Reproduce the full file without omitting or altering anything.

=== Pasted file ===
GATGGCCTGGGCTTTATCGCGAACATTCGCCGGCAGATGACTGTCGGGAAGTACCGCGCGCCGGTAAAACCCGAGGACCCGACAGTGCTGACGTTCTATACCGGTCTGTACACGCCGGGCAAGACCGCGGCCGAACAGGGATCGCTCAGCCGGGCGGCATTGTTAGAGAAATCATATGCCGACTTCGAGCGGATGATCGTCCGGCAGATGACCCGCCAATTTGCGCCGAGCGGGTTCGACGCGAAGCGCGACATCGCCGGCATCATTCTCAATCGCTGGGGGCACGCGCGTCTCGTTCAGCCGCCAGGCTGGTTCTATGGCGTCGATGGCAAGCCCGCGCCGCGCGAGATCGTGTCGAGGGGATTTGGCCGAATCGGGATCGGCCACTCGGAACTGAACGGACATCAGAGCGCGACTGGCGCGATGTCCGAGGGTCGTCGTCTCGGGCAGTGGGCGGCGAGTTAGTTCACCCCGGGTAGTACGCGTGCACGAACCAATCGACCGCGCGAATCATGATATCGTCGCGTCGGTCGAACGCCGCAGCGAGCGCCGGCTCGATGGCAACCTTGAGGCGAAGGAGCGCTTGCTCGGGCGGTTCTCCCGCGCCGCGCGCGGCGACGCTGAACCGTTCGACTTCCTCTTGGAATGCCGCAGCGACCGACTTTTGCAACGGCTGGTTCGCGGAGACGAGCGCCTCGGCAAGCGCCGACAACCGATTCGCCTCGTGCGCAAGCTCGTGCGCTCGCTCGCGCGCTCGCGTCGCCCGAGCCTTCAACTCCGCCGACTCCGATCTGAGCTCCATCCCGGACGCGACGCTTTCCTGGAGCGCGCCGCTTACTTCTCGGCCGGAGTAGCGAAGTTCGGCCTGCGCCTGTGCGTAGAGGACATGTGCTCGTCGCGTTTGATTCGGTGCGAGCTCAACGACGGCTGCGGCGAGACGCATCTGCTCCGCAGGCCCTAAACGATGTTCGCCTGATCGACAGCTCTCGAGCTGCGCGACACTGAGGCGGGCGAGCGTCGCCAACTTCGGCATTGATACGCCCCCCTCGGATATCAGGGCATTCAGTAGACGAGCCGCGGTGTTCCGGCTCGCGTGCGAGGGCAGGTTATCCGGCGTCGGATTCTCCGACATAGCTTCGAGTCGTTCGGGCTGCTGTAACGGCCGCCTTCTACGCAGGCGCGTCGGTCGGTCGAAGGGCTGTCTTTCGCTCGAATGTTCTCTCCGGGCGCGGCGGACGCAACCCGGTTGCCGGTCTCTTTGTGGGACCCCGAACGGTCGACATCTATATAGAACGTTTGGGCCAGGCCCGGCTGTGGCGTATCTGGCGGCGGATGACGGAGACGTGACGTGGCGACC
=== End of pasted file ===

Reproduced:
GATGGCCTGGGCTTTATCGCGAACATTCGCCGGCAGATGACTGTCGGGAAGTACCGCGCGCCGGTAAAACCCGAGGACCCGACAGTGCTGACGTTCTATACCGGTCTGTACACGCCGGGCAAGACCGCGGCCGAACAGGGATCGCTCAGCCGGGCGGCATTGTTAGAGAAATCATATGCCGACTTCGAGCGGATGATCGTCCGGCAGATGACCCGCCAATTTGCGCCGAGCGGGTTCGACGCGAAGCGCGACATCGCCGGCATCATTCTCAATCGCTGGGGGCACGCGCGTCTCGTTCAGCCGCCAGGCTGGTTCTATGGCGTCGATGGCAAGCCCGCGCCGCGCGAGATCGTGTCGAGGGGATTTGGCCGAATCGGGATCGGCCACTCGGAACTGAACGGACATCAGAGCGCGACTGGCGCGATGTCCGAGGGTCGTCGTCTCGGGCAGTGGGCGGCGAGTTAGTTCACCCCGGGTAGTACGCGTGCACGAACCAATCGACCGCGCGAATCATGATATCGTCGCGTCGGTCGAACGCCGCAGCGAGCGCCGGCTCGATGGCAACCTTGAGGCGAAGGAGCGCTTGCTCGGGCGGTTCTCCCGCGCCGCGCGCGGCGACGCTGAACCGTTCGACTTCCTCTTGGAATGCCGCAGCGACCGACTTTTGCAACGGCTGGTTCGCGGAGACGAGCGCCTCGGCAAGCGCCGACAACCGATTCGCCTCGTGCGCAAGCTCGTGCGCTCGCTCGCGCGCTCGCGTCGCCCGAGCCTTCAACTCCGCCGACTCCGATCTGAGCTCCATCCCGGACGCGACGCTTTCCTGGAGCGCGCCGCTTACTTCTCGGCCGGAGTAGCGAAGTTCGGCCTGCGCCTGTGCGTAGAGGACATGTGCTCGTCGCGTTTGATTCGGTGCGAGCTCAACGACGGCTGCGGCGAGACGCATCTGCTCCGCAGGCCCTAAACGATGTTCGCCTGATCGACAGCTCTCGAGCTGCGCGACACTGAGGCGGGCGAGCGTCGCCAACTTCGGCATTGATACGCCCCCCTCGGATATCAGGGCATTCAGTAGACGAGCCGCGGTGTTCCGGCTCGCGTGCGAGGGCAGGTTATCCGGCGTCGGATTCTCCGACATAGCTTCGAGTCGTTCGGGCTGCTGTAACGGCCGCCTTCTACGCAGGCGCGTCGGTCGGTCGAAGGGCTGTCTTTCGCTCGAATGTTCTCTCCGGGCGCGGCGGACGCAACCCGGTTGCCGGTCTCTTTGTGGGACCCCGAACGGTCGACATCTATATAGAACGTTTGGGCCAGGCCCGGCTGTGGCGTATCTGGCGGCGGATGACGGAGACGTGACGTGGCGACC